World’s largest e-commerce retailer Amazon agrees. "Online grocery shopping in India is very nascent and we see potential in it, particularly for emerging segments like gourmet, organic food and speciality products which are not easily available," said an Amazon India spokesperson.
According to a global Nielsen report, there has been a five-fold growth in ecommerce sales in past one year for skin care, baby nursing, make-up, deodorants and cosmetics with ecommerce accounting for 5.2% of global FMCG sales by 2016, up from 3.7%. Asia will be the next major growth market.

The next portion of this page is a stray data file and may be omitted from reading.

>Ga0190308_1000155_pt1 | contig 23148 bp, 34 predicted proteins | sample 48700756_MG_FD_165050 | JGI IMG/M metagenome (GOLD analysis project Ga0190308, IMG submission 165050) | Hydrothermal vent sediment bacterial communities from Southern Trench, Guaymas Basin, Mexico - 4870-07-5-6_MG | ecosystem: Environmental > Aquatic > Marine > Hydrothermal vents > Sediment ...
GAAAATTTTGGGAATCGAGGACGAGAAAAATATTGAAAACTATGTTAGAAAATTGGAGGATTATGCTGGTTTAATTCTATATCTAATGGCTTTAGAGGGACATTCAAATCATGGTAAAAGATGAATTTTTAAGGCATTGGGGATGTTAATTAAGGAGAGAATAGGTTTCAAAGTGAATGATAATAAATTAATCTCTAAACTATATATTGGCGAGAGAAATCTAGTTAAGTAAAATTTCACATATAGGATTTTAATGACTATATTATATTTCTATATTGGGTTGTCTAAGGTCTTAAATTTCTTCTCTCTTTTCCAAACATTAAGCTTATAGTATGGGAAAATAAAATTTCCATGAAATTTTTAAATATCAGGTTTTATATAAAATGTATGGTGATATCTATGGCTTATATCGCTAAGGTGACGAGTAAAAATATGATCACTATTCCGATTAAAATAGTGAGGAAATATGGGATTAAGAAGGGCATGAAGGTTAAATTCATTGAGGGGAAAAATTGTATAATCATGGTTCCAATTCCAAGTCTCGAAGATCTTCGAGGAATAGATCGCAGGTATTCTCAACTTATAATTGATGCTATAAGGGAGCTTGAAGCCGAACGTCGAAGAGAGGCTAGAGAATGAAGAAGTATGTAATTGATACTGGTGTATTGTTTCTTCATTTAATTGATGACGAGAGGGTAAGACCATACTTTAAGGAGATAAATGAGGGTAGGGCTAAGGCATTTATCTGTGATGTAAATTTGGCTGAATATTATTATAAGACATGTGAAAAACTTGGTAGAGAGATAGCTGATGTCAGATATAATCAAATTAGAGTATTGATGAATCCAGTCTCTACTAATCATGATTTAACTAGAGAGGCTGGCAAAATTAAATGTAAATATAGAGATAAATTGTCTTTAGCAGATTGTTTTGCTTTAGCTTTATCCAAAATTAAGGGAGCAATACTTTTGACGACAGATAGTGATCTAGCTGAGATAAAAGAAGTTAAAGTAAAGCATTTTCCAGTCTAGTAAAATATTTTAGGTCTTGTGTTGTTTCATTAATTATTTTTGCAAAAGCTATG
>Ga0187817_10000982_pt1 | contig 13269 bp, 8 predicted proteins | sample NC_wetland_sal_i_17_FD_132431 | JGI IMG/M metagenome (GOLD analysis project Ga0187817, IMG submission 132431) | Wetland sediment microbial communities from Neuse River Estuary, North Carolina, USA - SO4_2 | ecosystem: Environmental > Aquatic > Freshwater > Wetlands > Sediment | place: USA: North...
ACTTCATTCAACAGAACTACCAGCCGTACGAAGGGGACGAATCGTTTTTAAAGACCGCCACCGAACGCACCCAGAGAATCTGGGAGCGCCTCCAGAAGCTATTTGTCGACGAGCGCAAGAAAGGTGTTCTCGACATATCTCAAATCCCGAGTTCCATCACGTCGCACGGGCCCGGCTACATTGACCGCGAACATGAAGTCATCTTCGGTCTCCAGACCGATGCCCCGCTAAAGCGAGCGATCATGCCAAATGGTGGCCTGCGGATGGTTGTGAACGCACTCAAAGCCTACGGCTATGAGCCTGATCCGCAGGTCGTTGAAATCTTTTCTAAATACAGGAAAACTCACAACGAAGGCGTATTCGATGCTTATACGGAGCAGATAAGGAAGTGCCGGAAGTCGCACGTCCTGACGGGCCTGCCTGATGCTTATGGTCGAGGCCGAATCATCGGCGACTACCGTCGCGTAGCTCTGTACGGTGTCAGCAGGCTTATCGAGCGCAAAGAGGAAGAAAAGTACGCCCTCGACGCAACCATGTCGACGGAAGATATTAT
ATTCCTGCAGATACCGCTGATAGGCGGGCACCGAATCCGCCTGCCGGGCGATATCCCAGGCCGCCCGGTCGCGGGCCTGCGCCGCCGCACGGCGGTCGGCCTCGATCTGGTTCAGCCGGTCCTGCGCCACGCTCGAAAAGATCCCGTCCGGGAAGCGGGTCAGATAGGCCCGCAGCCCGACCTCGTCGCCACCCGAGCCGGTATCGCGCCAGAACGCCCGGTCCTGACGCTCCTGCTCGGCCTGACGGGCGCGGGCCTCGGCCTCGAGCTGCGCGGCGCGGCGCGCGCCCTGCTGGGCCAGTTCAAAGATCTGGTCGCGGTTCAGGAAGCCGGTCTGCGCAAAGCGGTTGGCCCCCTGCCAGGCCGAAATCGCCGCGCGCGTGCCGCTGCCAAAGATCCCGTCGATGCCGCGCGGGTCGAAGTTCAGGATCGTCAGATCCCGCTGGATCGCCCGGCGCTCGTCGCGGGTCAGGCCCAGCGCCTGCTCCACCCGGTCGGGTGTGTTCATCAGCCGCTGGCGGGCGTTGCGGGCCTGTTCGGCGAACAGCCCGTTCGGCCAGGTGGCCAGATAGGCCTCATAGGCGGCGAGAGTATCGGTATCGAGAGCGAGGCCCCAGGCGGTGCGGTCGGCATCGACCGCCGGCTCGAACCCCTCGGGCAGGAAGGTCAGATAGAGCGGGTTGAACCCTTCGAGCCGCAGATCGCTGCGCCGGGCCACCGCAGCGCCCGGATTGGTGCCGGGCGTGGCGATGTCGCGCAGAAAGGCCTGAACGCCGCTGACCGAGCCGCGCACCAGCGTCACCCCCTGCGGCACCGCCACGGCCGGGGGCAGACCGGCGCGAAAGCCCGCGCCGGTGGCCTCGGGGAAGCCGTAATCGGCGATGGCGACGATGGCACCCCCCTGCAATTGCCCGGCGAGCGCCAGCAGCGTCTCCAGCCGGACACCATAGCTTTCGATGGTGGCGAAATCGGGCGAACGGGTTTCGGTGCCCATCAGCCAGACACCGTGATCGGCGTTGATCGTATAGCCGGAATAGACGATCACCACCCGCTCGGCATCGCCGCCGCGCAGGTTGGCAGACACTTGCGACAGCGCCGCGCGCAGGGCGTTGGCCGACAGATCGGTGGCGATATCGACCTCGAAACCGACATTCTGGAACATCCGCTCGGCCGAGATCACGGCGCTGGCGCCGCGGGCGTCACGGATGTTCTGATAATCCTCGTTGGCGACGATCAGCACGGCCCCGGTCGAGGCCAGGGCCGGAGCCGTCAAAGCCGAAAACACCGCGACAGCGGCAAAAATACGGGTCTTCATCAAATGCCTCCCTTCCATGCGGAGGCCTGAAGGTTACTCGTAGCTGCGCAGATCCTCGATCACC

"To focus on private labels is a logical step for online grocery manufacturers, one for higher margins," said Devangshu Dutta, chief executive of retail consulting firm Third Eyesight. "Secondly, if we compare it with private labels in fashion where retailers have to focus on getting the products customised, grocers have to focus just on packaging. The major effort is in looking for manufacturers and focus on packaging which is incremental. Keeping that in mind private labels in grocery have potential of making a play."
(Published in The Economic Times.)